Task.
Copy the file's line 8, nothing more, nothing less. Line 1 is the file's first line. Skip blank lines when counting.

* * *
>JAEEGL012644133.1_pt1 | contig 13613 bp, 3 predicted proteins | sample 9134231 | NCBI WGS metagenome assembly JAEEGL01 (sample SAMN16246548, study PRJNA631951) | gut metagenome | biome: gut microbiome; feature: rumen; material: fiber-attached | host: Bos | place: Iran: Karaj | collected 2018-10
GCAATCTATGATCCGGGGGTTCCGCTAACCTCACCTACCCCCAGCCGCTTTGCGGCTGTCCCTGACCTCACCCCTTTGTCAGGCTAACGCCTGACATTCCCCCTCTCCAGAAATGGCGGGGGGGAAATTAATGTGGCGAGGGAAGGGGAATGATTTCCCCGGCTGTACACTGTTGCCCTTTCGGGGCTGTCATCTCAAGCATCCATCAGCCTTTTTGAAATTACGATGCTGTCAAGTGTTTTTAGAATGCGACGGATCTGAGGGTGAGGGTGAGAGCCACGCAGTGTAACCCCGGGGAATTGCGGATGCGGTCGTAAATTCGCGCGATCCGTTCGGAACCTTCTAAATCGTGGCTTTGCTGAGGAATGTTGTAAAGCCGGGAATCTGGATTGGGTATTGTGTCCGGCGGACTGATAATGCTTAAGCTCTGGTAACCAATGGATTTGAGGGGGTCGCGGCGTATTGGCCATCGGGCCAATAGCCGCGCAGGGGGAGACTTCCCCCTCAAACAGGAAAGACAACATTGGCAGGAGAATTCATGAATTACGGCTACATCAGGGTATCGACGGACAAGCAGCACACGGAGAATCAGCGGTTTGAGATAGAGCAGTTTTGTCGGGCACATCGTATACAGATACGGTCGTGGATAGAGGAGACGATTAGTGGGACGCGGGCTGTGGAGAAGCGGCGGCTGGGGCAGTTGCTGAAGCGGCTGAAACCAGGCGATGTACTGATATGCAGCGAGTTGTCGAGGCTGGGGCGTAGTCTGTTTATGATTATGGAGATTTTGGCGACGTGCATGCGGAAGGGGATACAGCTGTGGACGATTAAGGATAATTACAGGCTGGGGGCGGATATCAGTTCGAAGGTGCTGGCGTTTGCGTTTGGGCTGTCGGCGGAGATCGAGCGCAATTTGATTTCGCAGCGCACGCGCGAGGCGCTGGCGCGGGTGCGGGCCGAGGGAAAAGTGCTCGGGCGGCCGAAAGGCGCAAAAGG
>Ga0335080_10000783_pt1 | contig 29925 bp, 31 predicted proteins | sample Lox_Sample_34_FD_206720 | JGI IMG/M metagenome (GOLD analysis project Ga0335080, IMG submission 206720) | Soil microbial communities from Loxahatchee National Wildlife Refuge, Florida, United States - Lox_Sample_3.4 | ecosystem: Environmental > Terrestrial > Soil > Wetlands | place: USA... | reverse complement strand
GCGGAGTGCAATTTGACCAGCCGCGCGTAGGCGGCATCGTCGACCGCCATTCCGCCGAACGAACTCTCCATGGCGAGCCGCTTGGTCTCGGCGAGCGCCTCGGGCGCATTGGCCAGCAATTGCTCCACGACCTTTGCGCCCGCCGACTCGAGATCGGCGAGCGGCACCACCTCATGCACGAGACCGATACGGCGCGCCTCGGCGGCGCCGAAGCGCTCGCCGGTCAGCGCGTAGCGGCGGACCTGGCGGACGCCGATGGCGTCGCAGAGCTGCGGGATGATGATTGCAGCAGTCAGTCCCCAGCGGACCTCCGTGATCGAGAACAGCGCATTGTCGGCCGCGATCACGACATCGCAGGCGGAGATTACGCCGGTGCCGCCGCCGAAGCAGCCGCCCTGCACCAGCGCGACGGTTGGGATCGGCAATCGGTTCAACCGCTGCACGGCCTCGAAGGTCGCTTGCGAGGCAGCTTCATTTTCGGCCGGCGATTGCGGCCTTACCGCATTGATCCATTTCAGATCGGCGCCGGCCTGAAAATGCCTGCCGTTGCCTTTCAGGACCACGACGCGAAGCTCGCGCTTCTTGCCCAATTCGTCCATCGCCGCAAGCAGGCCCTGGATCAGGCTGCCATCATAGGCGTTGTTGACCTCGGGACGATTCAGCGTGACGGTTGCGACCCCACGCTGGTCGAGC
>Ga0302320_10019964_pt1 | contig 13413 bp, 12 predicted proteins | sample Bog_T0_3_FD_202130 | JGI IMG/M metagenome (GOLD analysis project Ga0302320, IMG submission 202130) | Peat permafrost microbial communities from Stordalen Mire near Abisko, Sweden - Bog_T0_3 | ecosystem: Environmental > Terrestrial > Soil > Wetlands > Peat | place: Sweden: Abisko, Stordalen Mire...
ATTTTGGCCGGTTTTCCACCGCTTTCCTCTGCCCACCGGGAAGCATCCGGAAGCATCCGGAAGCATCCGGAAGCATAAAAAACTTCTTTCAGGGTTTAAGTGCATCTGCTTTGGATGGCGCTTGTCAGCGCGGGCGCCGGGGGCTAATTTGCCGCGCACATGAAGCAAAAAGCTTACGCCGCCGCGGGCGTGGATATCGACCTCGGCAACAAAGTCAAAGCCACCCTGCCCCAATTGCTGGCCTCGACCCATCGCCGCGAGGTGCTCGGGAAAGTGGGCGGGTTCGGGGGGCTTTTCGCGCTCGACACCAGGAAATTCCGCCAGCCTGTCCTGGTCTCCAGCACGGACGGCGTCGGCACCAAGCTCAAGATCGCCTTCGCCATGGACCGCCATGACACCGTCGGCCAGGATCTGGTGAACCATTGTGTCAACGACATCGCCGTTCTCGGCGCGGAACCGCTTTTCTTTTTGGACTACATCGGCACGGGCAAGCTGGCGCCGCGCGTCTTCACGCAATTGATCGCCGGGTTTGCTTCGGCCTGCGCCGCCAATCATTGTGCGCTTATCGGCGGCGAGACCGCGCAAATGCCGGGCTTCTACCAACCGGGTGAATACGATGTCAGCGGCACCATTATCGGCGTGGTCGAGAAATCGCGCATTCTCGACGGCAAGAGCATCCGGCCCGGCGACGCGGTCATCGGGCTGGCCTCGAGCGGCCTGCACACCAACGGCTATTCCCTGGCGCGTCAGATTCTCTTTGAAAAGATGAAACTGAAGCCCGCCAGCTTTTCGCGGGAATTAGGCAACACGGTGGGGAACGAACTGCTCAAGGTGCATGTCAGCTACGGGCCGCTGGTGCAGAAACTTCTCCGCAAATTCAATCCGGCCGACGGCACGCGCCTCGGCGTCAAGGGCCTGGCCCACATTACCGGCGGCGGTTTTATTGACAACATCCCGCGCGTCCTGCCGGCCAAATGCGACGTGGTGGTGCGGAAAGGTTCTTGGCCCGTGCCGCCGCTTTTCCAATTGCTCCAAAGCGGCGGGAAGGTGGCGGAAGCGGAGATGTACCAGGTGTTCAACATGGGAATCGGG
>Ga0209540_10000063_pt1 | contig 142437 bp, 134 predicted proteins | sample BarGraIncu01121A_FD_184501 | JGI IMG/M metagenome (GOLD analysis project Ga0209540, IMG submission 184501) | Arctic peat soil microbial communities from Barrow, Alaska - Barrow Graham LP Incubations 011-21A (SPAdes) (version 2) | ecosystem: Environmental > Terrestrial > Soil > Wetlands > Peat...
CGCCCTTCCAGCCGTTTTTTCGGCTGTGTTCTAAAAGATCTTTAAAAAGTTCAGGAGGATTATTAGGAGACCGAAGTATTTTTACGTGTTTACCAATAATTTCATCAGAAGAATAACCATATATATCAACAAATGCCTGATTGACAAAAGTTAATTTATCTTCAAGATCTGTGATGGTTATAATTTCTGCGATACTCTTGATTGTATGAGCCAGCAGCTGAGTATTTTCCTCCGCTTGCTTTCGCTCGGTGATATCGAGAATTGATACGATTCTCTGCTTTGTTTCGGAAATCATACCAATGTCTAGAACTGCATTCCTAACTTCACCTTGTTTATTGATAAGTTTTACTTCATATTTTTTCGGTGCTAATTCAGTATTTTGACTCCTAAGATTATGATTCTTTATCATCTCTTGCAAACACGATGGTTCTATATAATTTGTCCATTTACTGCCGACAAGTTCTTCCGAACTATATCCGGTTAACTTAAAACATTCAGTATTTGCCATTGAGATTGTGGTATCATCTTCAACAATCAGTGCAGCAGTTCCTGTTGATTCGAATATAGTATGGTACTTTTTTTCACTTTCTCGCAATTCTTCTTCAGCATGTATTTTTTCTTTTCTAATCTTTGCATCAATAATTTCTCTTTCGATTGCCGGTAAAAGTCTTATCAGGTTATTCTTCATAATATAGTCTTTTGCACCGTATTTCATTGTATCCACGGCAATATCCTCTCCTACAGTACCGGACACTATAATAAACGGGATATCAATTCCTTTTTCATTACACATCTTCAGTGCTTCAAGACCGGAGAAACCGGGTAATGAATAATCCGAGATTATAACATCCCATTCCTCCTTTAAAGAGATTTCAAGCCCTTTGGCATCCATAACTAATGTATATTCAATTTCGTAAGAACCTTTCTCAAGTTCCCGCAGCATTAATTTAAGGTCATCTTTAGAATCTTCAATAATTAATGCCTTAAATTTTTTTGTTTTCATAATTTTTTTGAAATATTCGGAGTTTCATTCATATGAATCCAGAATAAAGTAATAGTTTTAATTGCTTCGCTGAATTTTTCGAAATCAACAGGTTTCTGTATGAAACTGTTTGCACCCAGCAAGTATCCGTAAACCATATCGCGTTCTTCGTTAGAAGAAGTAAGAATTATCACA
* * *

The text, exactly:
CGCCCTTCCAGCCGTTTTTTCGGCTGTGTTCTAAAAGATCTTTAAAAAGTTCAGGAGGATTATTAGGAGACCGAAGTATTTTTACGTGTTTACCAATAATTTCATCAGAAGAATAACCATATATATCAACAAATGCCTGATTGACAAAAGTTAATTTATCTTCAAGATCTGTGATGGTTATAATTTCTGCGATACTCTTGATTGTATGAGCCAGCAGCTGAGTATTTTCCTCCGCTTGCTTTCGCTCGGTGATATCGAGAATTGATACGATTCTCTGCTTTGTTTCGGAAATCATACCAATGTCTAGAACTGCATTCCTAACTTCACCTTGTTTATTGATAAGTTTTACTTCATATTTTTTCGGTGCTAATTCAGTATTTTGACTCCTAAGATTATGATTCTTTATCATCTCTTGCAAACACGATGGTTCTATATAATTTGTCCATTTACTGCCGACAAGTTCTTCCGAACTATATCCGGTTAACTTAAAACATTCAGTATTTGCCATTGAGATTGTGGTATCATCTTCAACAATCAGTGCAGCAGTTCCTGTTGATTCGAATATAGTATGGTACTTTTTTTCACTTTCTCGCAATTCTTCTTCAGCATGTATTTTTTCTTTTCTAATCTTTGCATCAATAATTTCTCTTTCGATTGCCGGTAAAAGTCTTATCAGGTTATTCTTCATAATATAGTCTTTTGCACCGTATTTCATTGTATCCACGGCAATATCCTCTCCTACAGTACCGGACACTATAATAAACGGGATATCAATTCCTTTTTCATTACACATCTTCAGTGCTTCAAGACCGGAGAAACCGGGTAATGAATAATCCGAGATTATAACATCCCATTCCTCCTTTAAAGAGATTTCAAGCCCTTTGGCATCCATAACTAATGTATATTCAATTTCGTAAGAACCTTTCTCAAGTTCCCGCAGCATTAATTTAAGGTCATCTTTAGAATCTTCAATAATTAATGCCTTAAATTTTTTTGTTTTCATAATTTTTTTGAAATATTCGGAGTTTCATTCATATGAATCCAGAATAAAGTAATAGTTTTAATTGCTTCGCTGAATTTTTCGAAATCAACAGGTTTCTGTATGAAACTGTTTGCACCCAGCAAGTATCCGTAAACCATATCGCGTTCTTCGTTAGAAGAAGTAAGAATTATCACA